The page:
If you feel your child may have ADHD, your first call should be to your pediatrician. Some pediatricians feel comfortable diagnosing and prescribing treatment for ADHD, others may refer you to a specialist, like a developmental pediatrician who specializes in the condition, a neurologist or a psychologist.
Since there is no blood or imaging test to diagnose ADHD, your pediatrician or the specialist will review your child’s medical records and conduct a thorough physical examination to rule out other causes for your child’s problems, like:
It’s hard to pay attention when you can’t see the book, computer or blackboard.
Hearing loss can make a child appear as if she’s not listening. Even children whose hearing is tested regularly can develop middle ear infections and subsequent hearing problems.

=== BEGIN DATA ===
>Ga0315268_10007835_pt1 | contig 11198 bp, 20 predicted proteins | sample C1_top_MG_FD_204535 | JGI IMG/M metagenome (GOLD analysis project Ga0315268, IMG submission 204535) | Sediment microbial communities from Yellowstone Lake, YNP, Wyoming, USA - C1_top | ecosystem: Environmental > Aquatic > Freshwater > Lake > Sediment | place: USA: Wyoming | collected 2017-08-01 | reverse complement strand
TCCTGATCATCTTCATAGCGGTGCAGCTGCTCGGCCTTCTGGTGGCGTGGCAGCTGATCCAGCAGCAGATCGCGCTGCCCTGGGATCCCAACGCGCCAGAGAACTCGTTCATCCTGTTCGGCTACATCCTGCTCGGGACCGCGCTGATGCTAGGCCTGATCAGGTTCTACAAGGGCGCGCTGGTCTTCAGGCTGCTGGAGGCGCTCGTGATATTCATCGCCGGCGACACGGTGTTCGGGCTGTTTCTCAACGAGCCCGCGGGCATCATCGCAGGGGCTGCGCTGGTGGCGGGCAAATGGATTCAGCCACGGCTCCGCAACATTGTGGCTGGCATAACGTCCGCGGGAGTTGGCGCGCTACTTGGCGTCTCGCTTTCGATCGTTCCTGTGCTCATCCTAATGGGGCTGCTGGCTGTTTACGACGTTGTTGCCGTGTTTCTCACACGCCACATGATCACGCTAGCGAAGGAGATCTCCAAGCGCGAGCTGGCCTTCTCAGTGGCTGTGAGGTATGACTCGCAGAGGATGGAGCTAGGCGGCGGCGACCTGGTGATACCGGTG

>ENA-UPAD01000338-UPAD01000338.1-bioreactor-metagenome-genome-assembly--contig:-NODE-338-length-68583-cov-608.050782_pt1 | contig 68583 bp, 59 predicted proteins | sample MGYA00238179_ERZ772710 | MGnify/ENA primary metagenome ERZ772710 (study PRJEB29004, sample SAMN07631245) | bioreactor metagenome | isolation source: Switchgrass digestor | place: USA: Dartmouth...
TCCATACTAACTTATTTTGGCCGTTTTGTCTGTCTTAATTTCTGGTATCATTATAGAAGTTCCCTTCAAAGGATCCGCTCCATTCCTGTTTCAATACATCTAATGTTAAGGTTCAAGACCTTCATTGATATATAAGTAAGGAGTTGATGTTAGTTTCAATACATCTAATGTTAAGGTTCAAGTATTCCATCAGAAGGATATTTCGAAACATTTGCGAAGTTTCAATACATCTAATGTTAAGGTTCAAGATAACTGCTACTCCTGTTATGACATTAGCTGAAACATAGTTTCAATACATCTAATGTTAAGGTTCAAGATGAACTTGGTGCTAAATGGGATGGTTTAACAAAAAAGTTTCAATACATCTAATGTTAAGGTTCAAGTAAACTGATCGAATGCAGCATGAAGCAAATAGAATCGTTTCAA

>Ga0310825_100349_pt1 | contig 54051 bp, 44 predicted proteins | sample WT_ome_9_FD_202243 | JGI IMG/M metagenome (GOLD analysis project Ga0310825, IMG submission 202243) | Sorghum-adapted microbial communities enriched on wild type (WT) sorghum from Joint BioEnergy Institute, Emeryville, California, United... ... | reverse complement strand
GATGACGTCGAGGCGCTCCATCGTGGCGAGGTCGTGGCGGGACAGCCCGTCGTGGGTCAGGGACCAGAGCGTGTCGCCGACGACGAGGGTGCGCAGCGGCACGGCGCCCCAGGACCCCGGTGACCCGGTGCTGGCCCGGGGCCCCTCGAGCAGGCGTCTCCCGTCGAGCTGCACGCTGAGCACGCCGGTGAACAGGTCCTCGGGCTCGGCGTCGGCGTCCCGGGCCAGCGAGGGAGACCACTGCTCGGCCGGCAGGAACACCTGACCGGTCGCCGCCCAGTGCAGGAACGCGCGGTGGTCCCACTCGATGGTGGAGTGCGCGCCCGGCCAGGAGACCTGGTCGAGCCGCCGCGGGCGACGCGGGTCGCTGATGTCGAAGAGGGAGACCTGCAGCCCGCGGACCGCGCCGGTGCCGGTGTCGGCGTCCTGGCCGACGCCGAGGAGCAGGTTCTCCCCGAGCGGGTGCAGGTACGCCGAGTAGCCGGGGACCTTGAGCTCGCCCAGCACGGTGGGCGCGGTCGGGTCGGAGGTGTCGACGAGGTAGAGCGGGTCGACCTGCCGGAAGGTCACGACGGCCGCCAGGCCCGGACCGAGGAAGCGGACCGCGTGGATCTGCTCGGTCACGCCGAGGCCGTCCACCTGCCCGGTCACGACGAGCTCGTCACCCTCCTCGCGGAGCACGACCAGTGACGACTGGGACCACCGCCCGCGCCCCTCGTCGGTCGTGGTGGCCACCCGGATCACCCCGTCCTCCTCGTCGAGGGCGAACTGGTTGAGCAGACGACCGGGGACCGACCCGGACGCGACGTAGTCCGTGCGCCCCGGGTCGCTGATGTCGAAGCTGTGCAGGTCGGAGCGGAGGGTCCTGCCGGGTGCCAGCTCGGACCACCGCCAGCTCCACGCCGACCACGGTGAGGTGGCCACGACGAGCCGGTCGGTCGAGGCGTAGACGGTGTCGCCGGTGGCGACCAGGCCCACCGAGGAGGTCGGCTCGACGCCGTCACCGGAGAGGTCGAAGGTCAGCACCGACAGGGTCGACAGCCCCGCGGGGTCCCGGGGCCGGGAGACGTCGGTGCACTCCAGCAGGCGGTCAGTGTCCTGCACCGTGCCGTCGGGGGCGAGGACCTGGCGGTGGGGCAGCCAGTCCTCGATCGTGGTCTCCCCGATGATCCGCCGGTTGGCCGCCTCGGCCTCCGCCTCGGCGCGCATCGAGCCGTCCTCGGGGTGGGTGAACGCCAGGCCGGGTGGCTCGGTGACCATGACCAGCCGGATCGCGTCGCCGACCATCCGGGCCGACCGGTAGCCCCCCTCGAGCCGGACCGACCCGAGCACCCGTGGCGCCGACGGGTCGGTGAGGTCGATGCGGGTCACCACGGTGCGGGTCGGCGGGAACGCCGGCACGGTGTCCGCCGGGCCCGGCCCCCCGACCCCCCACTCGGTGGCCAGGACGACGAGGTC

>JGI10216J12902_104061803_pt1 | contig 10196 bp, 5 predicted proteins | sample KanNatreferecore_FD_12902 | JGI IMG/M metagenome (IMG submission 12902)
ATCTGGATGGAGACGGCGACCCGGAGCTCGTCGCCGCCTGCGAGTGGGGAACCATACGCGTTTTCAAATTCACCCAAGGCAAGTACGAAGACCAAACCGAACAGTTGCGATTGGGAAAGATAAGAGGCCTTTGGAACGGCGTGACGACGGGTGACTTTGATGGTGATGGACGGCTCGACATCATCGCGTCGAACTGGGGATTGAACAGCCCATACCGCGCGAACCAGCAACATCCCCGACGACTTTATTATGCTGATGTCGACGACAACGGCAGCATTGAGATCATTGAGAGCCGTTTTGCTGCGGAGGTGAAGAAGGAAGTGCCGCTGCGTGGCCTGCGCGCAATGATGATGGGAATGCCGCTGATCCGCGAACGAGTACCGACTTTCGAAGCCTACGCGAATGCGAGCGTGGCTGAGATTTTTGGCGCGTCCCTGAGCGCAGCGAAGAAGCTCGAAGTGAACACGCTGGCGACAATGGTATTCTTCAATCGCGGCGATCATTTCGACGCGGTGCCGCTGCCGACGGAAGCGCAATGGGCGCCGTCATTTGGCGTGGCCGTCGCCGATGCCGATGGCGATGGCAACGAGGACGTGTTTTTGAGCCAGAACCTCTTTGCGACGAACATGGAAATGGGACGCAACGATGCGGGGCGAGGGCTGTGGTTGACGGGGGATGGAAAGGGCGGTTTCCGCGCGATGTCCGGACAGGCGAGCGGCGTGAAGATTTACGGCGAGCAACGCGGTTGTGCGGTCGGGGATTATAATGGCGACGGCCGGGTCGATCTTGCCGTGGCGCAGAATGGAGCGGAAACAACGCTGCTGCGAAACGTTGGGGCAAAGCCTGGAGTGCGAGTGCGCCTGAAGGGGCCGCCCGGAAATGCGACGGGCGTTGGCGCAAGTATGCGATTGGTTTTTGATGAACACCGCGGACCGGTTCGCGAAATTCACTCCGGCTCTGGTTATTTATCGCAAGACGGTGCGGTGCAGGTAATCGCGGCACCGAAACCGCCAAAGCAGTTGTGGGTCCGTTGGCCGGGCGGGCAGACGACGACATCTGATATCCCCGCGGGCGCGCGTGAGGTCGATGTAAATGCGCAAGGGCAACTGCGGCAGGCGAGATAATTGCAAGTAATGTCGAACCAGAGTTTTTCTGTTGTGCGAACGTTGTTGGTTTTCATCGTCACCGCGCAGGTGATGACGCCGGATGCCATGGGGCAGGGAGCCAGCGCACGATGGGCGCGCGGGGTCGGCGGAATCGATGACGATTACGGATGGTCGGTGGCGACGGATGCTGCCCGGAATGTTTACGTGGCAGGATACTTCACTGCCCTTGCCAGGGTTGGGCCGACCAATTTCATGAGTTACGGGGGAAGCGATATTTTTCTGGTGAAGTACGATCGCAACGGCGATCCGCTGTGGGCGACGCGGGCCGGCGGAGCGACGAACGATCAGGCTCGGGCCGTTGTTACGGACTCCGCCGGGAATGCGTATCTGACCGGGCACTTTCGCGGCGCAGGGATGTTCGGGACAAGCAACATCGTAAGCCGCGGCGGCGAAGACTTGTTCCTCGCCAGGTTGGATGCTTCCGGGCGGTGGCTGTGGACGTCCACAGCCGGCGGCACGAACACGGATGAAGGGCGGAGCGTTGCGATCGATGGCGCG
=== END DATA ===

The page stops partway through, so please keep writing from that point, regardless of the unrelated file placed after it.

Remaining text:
If your child’s thyroid is producing too much hormone, he could appear nervous or develop a “spacey” stare – symptoms that mimic ADHD.
Emotional trauma or response to change
Life events such as divorce, a recent move or a death in the family can alter a child’s behavior and cause him to lose interest in school or become aggressive.
A chaotic classroom, a disorganized home life or chronic lack of sleep can cause children to lose focus or act out.
Other learning disabilities or mental conditions
Anxiety, depression, dyslexia and other problems can cause symptoms similar to ADHD, or can co-exist with ADHD.